Running For Freedom – Of A Different Kind

Jannine Myers

Independence day is just a few days away and if you’re a runner, I’m willing to bet that your celebration plans will be preceded by an early morning run. As runners, I know how grateful we all are to have the freedom to run wherever and whenever we want to, and while Independence Day is certainly not about “running,” it encompasses all of those things that we desire to do without having any type of restraints placed upon us.

For the most part, I believe that we do enjoy the benefits of living in an independent nation. Others might argue however that we are not free at all, and that our independence is a sham, hidden behind what is really a dictatorial society which forces us to adhere to certain rules and regulations. But while there may be some truth to that, I don’t think we are so enslaved by such rules that we feel extremely oppressed and violated. On the contrary, I believe that we ought to feel blessed that we live in actual homes, buy food and clothes and cars for ourselves, go on vacations, and do things that we love to do – in our case, run.

And that brings me to the point that I really want to discuss in this post. Yesterday, I listened to a few words presented by Buddy Rathmell, a representative and strong advocate for StopSlavery.org. Buddy shared about the work that he and his family are doing in Thailand and Cambodia, work which involves various projects with a common objective in mind: to end the evil practice of human trafficking and rescue women and children who are currently caught up in it.

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For these women and children, I’m sure the concept of “Independence” conjures up emotions and feelings much different to ours. While we think about being freed from the chains of government regulations and Corporate America monopolies, they dream of one day escaping the chains of sex slavery.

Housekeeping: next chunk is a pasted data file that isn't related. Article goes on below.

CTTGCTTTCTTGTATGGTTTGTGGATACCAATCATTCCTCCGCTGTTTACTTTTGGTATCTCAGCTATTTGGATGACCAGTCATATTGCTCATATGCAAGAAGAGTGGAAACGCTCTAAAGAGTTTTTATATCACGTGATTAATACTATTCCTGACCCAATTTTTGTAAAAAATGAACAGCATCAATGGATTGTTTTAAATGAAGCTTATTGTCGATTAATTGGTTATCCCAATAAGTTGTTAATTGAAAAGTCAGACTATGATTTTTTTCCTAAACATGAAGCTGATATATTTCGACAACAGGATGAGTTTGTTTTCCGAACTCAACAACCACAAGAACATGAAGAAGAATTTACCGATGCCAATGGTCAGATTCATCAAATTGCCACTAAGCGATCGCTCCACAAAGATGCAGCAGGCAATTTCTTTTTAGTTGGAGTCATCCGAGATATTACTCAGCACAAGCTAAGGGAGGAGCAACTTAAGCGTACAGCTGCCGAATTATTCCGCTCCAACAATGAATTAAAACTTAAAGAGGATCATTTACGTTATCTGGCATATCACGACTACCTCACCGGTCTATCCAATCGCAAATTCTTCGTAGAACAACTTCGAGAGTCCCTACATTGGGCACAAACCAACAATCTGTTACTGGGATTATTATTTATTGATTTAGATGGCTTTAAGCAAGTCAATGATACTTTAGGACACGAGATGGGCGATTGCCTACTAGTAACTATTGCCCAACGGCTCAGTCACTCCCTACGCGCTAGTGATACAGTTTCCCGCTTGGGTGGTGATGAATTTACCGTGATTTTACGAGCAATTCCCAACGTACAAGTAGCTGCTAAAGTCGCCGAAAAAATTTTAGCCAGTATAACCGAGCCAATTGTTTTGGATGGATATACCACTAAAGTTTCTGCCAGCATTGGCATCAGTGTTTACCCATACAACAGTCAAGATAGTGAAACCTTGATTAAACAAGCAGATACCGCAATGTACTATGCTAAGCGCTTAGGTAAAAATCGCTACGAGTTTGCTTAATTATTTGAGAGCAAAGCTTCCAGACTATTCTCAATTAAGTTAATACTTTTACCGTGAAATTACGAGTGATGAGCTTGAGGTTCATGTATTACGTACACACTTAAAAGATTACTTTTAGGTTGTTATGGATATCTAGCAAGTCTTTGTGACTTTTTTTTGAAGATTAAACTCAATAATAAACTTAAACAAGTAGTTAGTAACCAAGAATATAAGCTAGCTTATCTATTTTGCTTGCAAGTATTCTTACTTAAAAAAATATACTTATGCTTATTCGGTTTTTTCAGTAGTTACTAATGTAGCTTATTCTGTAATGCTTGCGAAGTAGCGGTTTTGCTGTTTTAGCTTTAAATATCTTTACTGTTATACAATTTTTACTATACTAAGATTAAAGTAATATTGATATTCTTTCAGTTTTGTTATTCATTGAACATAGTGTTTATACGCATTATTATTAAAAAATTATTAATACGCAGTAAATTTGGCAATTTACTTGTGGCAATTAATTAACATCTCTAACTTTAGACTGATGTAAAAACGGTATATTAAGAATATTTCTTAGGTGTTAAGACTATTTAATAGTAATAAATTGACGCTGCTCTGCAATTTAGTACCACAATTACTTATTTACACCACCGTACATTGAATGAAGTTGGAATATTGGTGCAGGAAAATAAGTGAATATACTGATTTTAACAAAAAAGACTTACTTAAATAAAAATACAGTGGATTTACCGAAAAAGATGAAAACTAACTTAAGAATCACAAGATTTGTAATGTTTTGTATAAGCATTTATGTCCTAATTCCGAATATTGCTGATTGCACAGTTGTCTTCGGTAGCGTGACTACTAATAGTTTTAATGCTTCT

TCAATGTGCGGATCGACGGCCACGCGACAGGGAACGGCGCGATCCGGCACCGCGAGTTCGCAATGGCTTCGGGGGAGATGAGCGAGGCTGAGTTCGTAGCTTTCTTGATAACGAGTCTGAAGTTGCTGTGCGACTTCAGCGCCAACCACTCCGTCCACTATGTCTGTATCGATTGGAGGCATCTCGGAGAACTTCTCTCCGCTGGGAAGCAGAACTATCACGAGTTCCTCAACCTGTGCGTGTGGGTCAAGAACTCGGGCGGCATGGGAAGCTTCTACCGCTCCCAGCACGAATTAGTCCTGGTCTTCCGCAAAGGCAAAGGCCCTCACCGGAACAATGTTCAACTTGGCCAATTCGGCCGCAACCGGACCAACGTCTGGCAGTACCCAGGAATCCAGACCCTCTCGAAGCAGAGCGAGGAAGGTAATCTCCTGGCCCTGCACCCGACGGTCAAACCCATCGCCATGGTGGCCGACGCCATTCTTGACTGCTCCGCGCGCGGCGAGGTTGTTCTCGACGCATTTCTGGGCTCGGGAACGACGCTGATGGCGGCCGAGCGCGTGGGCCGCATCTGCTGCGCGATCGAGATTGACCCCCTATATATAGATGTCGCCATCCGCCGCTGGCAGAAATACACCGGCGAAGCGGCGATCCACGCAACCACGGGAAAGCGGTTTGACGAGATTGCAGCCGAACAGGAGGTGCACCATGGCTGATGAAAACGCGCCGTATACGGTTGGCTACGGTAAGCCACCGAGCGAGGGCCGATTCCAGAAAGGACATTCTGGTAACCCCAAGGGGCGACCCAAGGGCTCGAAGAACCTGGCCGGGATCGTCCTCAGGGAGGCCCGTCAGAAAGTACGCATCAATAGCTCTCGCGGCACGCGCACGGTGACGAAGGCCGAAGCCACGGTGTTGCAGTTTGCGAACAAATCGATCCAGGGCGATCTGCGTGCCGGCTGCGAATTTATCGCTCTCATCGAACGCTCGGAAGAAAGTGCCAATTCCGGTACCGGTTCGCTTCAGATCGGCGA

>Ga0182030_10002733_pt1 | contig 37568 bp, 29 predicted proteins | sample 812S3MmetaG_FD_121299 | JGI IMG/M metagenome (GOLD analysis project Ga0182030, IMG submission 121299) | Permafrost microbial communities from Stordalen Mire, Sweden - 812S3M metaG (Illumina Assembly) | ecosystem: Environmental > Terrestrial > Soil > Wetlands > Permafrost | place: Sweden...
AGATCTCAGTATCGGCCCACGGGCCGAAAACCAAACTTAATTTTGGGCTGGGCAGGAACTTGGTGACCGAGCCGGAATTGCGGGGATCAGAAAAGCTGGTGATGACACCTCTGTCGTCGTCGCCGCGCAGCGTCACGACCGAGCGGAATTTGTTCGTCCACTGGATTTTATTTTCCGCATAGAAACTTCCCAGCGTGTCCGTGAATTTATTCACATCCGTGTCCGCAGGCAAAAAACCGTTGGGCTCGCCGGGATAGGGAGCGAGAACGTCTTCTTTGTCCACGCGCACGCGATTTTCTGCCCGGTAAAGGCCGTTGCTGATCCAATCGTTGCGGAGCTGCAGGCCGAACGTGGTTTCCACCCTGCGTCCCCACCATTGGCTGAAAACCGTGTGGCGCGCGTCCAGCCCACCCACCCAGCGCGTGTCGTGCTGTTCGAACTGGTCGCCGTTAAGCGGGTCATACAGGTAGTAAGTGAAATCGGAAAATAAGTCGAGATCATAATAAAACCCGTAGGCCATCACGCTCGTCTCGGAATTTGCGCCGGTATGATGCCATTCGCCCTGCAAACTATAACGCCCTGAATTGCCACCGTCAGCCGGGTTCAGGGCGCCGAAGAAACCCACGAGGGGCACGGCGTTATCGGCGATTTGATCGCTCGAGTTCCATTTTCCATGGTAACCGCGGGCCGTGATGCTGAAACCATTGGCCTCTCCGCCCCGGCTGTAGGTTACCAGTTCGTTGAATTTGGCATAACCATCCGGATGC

In lieu of this year’s Independence day, which is typically celebrated with good food, friends, and fireworks, can I suggest that we also celebrate by adding a small gesture of goodwill into the mix of it all? In his very short speech yesterday, Buddy Rathmell also advised that one of their largest sponsors recently retired and is no longer able to contribute on a regular basis. If you’ll please take the time to visit the website  StopSlavery.org, I hope you will find it in your heart to give a small donation (to help break the chains of literal captivity and oppression), and here is how I propose that we do this:

  1. On Independence Day, when you head out for your morning or evening run, view it as a “Run For Freedom” run, with the aim of donating a single dollar for every mile you run.
  2. Send your payments either to me (via paypal to myersnz1@yahoo.com, cash – in person, or check – in person or by post to PSC 557, Box 1692, FPO AP 96379), or donate directly via the website. If you donate directly via the website, would you mind:
  •  a) selecting Buddy and Jen Rathmell under the option which asks you which fund you would like to donate to,
  • b) typing in Run For Freedom where it asks you to enter your “Organization”
  • c) sending me a short message (myersnz1@yahoo.com), advising that you made a contribution

Please consider making a difference this Independence Day, and make your run worth it!

[For the non-runners reading this post – please also consider making a donation of $5, $10, $25, or any other set amount]